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ArtsWatch Good Reads 2018

2018 in Review, Part 9: A Fab 15 of ArtsWatch well-told tales worth a second look

Marc Mohan wonders if it matters that the Oscars are a flop. Martha Ullman West revisits the Big Apple of her youth. John Foyston considers sleek cars and fast motorcycles at the art museum. John Longenbaugh starts a podcast “for some very stupid reasons.” Maria Choban and Brett Campbell relate the fascinating tale of a Sri Lankan engineer determined to build the first Pandol new year’s shrine in America. David Bates dives deep into the strangest epic poem you’ve never heard of. Laura Grimes recalls a day of traffic jams, lost glasses, Ursula K. Le Guin, and … pickles. TJ Acena talks gentrification with performance artist Penny Arcade.

The world’s overflowing with stories, and in 2018 ArtsWatch writers grabbed hold of a bunch worth a second look. Here, for your enjoyment, is a Fab 15 of tales well told.

 


 

The Oscars are dying. So what?

March 9: “This year’s telecast drew record low ratings, down a whopping 20 percent from last year’s already dismal numbers,” Marc Mohan wrote in the wake of this year’s television debacle. “… As someone who religiously watches, and even generally enjoys, Tinseltown’s annual festival of self-love, I find myself, perhaps surprisingly, not the least bit perturbed.

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ArtsWatch’s hit parade 2018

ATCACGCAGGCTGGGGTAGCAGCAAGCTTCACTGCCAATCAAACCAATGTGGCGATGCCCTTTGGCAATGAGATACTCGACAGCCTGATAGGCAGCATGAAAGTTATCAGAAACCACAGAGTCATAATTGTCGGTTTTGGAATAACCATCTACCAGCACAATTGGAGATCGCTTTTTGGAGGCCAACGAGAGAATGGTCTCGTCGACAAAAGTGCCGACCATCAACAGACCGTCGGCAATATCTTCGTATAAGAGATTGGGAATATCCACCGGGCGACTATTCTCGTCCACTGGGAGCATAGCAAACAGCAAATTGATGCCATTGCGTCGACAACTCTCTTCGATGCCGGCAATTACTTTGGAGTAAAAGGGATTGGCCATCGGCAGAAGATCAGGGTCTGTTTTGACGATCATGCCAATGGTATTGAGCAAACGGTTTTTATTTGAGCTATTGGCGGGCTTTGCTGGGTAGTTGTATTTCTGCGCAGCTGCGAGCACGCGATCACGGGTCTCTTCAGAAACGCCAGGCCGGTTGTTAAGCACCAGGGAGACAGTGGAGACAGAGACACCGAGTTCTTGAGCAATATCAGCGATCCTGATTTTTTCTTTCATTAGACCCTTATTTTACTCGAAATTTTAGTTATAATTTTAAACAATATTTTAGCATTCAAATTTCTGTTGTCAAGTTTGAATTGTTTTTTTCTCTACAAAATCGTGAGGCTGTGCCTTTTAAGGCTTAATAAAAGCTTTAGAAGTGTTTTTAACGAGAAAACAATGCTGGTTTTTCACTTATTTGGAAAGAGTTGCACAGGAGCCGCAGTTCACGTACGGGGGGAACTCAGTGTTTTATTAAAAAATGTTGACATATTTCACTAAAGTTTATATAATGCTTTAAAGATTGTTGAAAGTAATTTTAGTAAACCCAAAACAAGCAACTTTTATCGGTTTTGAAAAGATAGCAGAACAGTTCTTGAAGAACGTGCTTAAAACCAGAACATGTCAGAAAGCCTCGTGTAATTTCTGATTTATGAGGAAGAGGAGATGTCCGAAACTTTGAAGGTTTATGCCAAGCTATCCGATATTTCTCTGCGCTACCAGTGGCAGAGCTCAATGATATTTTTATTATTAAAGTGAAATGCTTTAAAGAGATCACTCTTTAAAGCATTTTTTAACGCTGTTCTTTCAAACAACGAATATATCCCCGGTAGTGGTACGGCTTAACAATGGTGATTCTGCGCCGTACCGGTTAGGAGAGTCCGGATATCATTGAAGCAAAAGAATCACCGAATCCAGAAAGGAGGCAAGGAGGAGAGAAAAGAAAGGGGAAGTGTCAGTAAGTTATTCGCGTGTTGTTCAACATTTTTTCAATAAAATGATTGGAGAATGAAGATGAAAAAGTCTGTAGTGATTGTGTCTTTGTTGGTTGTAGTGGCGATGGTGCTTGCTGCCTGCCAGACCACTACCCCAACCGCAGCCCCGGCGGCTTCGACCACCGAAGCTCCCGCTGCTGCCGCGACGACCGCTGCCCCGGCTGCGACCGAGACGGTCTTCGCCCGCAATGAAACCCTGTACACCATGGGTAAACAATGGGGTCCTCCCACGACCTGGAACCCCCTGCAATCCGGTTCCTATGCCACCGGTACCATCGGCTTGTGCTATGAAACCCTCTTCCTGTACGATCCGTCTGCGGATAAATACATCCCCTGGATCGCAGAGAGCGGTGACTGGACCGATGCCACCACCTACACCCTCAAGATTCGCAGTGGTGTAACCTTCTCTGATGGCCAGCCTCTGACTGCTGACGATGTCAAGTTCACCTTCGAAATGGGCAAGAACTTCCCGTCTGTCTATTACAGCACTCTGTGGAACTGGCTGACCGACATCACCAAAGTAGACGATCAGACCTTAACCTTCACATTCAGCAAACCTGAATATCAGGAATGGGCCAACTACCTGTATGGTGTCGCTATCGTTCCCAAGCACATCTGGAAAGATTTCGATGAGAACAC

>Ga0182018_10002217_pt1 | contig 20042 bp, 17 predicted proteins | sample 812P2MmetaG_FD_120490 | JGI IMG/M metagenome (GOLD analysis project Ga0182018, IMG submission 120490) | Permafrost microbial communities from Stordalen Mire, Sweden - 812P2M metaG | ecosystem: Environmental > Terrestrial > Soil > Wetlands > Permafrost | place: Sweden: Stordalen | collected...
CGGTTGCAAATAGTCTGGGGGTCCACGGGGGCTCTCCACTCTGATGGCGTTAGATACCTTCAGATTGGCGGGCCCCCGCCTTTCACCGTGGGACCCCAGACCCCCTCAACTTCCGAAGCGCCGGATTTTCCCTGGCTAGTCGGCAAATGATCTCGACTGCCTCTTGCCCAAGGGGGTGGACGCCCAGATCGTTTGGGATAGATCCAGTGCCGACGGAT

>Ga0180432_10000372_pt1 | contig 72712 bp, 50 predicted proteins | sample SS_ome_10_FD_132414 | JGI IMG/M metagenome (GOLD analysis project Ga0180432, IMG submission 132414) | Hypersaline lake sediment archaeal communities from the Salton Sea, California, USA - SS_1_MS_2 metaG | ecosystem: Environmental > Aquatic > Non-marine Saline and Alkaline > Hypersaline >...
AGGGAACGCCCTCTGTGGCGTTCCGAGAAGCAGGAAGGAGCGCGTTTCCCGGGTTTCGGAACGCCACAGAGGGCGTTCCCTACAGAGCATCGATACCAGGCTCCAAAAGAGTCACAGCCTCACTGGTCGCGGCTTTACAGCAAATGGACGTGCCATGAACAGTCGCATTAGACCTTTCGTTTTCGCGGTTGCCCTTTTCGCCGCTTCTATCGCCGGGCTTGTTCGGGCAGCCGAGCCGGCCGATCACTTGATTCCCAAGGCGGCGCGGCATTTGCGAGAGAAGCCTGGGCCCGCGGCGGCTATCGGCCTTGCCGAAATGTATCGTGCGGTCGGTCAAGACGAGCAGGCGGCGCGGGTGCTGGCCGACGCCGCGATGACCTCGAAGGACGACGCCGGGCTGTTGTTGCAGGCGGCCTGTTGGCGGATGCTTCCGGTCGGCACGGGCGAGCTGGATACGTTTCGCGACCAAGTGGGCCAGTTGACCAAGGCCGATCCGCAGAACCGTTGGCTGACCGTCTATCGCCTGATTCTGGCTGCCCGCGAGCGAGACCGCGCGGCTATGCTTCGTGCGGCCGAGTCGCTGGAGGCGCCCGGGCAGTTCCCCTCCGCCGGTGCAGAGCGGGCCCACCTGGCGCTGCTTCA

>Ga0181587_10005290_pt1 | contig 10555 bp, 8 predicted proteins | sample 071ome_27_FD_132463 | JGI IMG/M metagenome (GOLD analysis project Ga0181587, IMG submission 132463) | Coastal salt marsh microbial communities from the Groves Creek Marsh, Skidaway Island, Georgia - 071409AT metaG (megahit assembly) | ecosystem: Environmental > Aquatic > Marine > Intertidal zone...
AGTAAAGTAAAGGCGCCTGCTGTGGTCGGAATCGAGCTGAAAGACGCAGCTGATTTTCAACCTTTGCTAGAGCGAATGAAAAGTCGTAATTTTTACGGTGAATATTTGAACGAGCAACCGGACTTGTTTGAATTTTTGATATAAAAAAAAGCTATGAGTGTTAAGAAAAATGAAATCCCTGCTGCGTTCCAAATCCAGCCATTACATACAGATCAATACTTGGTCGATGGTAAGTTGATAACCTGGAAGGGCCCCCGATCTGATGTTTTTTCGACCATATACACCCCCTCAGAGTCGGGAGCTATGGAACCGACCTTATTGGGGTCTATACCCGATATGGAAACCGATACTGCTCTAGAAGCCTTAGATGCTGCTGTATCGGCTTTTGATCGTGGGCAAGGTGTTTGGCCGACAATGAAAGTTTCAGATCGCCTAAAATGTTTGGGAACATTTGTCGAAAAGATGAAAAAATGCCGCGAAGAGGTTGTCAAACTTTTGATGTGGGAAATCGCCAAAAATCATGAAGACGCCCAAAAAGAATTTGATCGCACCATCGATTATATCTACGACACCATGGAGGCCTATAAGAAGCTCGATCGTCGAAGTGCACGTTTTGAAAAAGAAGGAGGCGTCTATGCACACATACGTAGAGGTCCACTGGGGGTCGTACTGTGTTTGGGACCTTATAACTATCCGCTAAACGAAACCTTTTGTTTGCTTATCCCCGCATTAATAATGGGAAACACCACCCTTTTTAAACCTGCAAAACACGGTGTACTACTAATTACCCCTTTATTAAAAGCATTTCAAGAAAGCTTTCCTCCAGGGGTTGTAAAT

2018 in Review, Part 1: Readers' choice. A look back at Oregon ArtsWatch's most read and shared stories of the year

When we say “hit parade,” that’s what we mean. In the first of a series of stories looking back on the highlights of 2018, these 25 tales were ArtsWatch’s most popular of the year, by the numbers: the most read, or the most shared on social media, or both. From photo features to artist conversations to reviews to personal essays to news stories, these are the pieces that most resounded with you, our readers. These 25 stories amount to roughly two a month, out of more than 50 in the average month: By New Year’s Eve we’ll have published roughly 650 stories, on all sorts of cultural topics, during the 2018 calendar year.

 



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We couldn’t bring you the stories we bring without your support, which is what keeps us going. Oregon ArtsWatch is a nonprofit journalism publication, with no pay wall: Everything we publish is free for the reading. We can offer this public service thanks to generous gifts from foundations, public cultural organizations, and you, our readers. As the year draws to a close, please help us keep the stories coming. It’s easy:



 

And now, the 25 of 2018, listed chronologically:

 


 

Legendary jazz drummer Mel Brown. Photo: K.B. Dixon

In the Frame: Eleven Men

Jan. 2: Writer and photographer K.B. Dixon’s photo essay looks graphically at a group of men who have helped shape Portland’s cultural and creative life, among them jazz drummer Mel Brown, the late Claymation pioneer Will Vinton, Powell’s Books owner Michael Powell, gallerist Charles Froelick, and the legendary female impersonator Walter Cole, better known as Darcelle. Dixon would later profile eleven woman cultural leaders, a feature that is also among 2018’s most-read.